Optical Properties of Aorta

by Steven Jacques, Oregon Medical Laser Center
The optical properties of aorta are reviewed. The aorta is the major very large artery leaving the heart which first brings blood to the rest of the body. Because of its large size, it provides large sample sizes for convenient experimental measurements. Hence, it has been widely studied. It is not the same as other vessels, but perhaps is a reasonable first approximation.

The following figures summarize the optical properties of aorta, compiled from various reported studies. The tissues are either human, pig, or dog aorta, and the inter-species differences are not as important as the inter-study differences. In other words, variation in experimental technique and tissue preparation probably dominate the differences amongst data.

The two primary optical properties that determine diffusive light transport through the aorta are the absorption coefficient µa [cm-1] and the reduced scattering coefficient µs' [cm-1]. These values can be measured at any wavelength of interest using a variety of methods. Here are two methods used to generate data in this article:

Click here for the references for the data in the following figures.

You will also find listings of the original data which you may download.

The absorption coefficient µa [cm-1].

muaClick here to expand

The absorption increases toward shorter wavelengths due to protein absorption, and toward longer wavelengths due to water absorption. In the 400-600 nm range, absorption by hemoglobin is very strong and residual hemoglobin staining of vessel walls is a strong influence. Hemoglobin contamination can be seen in some of the spectra in this region. In the central region between 600-1300, tissue absorption is lowest. Integrating sphere measurements can yield artificially high µa values due to edge losses at the sphere's ports, and the data of Keijzer and Oraevsky a are suspect in this region. The low values of van Gemert, Yoon a and Yoon b at 633 nm, and the low values of van Gemert, Essenpreis, Cheong b and Cheong c at 1064 nm are probably good. The low value at 1064 from the photoacoustic measurements of Oraevsky b are as low as water itself. Since aorta tissue has only about 80% water content (rough estimate), the tissue is greater than 80% of the pure water µa value. Although the tissue measured in Oraevsky b is diseased aorta (atherosclerotic plaque), the optical properties are not very different from that of normal aorta (see the Oraevsky b paper for comparison). The data of Keijzer shows the individual optical properties of the three layers that comprise the aorta:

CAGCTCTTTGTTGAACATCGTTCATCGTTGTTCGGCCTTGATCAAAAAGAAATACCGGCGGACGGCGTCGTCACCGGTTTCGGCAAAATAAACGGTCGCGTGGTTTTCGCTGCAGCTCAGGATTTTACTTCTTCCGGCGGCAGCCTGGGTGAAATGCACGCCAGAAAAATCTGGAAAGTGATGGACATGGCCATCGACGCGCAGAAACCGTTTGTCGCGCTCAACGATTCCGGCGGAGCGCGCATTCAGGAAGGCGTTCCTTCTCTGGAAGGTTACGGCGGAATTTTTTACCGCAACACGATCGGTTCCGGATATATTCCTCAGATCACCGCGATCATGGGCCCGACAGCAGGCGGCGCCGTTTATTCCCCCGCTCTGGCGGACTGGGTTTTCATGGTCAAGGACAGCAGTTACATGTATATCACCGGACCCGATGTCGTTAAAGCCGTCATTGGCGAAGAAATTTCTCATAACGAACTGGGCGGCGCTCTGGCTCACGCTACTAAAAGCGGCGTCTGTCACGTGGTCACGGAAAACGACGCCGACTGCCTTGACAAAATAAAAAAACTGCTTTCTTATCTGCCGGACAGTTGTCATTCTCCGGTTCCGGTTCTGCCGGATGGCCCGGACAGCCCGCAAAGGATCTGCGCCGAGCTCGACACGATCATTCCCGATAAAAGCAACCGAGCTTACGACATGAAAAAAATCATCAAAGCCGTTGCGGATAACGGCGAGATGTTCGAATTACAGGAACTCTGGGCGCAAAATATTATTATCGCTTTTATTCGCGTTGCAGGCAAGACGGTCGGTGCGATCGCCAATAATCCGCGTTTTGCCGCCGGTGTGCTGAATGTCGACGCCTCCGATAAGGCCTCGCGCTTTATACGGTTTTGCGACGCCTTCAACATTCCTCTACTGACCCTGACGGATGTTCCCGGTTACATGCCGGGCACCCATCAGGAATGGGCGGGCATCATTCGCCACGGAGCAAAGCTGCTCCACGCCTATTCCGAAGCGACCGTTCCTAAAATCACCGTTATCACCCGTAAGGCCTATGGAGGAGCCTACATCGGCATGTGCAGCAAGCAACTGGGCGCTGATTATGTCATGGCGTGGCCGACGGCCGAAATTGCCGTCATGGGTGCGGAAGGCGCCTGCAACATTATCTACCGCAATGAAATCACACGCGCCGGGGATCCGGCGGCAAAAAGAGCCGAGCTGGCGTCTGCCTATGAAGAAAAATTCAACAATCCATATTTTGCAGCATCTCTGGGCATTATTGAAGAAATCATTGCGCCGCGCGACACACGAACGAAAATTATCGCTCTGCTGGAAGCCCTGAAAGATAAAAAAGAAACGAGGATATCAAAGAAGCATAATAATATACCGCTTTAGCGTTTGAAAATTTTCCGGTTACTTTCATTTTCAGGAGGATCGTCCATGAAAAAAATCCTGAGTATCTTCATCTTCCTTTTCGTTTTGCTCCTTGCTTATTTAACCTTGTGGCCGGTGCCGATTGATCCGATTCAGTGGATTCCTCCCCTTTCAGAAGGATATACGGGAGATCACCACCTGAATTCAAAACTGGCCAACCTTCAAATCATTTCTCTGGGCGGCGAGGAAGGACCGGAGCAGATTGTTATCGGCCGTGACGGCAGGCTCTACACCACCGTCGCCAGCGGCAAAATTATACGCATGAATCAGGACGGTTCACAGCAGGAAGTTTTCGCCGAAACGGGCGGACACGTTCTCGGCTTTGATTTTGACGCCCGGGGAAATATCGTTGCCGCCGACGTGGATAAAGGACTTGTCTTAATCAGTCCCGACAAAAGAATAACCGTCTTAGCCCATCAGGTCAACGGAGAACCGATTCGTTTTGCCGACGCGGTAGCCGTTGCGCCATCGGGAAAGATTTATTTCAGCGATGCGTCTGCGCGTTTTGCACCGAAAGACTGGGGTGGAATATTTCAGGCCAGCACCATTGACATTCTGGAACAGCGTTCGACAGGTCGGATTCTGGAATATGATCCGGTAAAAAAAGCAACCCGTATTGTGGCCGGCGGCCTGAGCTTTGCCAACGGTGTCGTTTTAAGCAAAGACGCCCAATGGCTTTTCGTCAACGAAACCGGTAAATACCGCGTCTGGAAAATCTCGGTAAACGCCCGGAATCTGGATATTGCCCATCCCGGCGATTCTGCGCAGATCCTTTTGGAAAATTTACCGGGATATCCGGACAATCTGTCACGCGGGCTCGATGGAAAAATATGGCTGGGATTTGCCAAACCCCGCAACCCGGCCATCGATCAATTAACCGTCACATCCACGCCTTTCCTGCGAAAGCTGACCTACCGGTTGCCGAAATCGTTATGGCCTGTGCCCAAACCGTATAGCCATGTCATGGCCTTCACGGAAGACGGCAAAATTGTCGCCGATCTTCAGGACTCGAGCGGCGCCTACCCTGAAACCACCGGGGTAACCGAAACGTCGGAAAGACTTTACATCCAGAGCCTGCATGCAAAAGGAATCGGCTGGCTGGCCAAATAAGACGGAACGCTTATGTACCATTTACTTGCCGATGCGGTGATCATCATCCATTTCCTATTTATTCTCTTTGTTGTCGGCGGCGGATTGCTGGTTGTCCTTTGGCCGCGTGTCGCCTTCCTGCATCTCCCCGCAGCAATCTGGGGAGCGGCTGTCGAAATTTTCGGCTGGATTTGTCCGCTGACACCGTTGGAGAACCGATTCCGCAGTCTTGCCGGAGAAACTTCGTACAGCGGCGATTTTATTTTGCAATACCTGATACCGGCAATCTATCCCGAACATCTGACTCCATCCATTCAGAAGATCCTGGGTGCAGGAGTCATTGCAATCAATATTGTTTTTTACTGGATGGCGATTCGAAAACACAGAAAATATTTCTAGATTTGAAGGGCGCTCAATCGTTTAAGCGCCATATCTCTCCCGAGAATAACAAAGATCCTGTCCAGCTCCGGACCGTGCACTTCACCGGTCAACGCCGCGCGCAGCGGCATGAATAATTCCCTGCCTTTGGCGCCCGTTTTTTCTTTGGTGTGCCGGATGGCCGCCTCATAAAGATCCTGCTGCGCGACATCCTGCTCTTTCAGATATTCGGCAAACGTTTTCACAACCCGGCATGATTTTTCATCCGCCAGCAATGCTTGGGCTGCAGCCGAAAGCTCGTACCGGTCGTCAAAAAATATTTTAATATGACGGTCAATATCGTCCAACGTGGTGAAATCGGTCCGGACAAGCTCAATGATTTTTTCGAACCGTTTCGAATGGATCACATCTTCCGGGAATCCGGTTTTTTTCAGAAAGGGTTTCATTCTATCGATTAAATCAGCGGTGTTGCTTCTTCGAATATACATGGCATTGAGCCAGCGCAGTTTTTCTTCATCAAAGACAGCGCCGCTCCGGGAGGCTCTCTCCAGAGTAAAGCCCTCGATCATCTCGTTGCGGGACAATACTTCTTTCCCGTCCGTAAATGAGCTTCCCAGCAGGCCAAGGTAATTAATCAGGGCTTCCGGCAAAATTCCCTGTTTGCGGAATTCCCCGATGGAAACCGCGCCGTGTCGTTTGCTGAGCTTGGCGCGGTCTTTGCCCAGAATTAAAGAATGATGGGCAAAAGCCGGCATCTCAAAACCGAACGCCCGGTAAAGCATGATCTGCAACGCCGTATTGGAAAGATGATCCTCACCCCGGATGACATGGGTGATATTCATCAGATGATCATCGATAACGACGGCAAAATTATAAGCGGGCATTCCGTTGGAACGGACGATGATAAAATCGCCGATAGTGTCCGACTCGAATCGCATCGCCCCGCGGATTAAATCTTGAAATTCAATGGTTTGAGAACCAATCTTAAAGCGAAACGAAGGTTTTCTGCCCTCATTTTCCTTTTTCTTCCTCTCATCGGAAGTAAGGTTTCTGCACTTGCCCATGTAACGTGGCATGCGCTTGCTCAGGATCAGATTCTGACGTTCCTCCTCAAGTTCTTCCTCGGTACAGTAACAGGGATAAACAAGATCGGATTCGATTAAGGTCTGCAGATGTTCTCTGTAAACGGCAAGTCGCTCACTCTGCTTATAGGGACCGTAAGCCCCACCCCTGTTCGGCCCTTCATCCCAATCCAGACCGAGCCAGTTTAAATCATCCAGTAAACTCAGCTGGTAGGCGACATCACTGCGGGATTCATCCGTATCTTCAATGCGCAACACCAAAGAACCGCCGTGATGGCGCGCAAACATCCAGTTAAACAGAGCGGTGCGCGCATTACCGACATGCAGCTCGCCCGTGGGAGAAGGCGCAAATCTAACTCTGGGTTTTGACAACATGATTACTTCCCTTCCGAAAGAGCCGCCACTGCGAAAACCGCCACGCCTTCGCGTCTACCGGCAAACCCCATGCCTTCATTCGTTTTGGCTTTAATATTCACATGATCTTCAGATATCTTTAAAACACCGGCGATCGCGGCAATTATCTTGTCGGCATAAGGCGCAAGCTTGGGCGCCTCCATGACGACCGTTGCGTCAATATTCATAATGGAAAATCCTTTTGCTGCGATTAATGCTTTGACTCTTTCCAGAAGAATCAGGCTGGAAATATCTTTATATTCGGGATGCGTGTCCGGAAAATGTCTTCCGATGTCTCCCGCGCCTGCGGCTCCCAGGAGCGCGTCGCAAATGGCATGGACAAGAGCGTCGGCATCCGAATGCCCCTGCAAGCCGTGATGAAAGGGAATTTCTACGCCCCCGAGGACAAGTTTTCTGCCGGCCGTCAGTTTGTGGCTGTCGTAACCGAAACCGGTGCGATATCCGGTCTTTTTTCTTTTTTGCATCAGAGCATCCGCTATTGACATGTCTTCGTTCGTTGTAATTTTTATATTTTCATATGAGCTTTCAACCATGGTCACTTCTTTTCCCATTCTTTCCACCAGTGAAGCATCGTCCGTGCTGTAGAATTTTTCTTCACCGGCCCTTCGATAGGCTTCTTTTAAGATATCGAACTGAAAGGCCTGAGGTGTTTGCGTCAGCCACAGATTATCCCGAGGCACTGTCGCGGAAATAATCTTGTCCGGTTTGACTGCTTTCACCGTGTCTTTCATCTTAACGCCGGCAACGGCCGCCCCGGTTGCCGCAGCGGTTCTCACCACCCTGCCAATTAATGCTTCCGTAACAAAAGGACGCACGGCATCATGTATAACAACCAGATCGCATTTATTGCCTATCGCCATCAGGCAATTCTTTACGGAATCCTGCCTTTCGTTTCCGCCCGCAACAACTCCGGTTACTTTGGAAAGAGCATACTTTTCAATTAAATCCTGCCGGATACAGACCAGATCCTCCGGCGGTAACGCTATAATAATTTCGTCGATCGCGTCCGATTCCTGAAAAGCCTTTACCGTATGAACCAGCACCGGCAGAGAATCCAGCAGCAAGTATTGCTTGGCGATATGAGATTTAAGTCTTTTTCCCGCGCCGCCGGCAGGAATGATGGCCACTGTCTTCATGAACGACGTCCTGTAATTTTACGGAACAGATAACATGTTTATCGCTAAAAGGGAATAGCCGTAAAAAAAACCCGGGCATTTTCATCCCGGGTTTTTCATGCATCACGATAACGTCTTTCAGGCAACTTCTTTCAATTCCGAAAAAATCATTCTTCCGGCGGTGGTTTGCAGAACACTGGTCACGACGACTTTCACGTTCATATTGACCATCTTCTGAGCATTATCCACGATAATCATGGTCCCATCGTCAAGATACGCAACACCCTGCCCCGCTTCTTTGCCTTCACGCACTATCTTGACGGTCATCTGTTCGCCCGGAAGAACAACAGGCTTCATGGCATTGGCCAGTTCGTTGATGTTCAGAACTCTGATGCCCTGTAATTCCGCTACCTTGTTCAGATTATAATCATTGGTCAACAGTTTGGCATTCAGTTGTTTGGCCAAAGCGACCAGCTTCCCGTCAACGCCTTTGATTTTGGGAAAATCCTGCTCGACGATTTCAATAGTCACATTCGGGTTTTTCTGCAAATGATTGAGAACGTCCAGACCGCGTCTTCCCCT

It should be pointed out that the inter-specimen variation in µa for three samples was as great as the inter-layer variation for µa. So while differences in optical properties of tissue layers are real, the inter-specimen variations can be significant. In general, one needs to assess the optical properties of any particular tissue site rather than rely on some average value from a library if accuracy is important. However, for general guidance of dosimetry in medical laser applications, the data of this graph and the following graphs are helpful.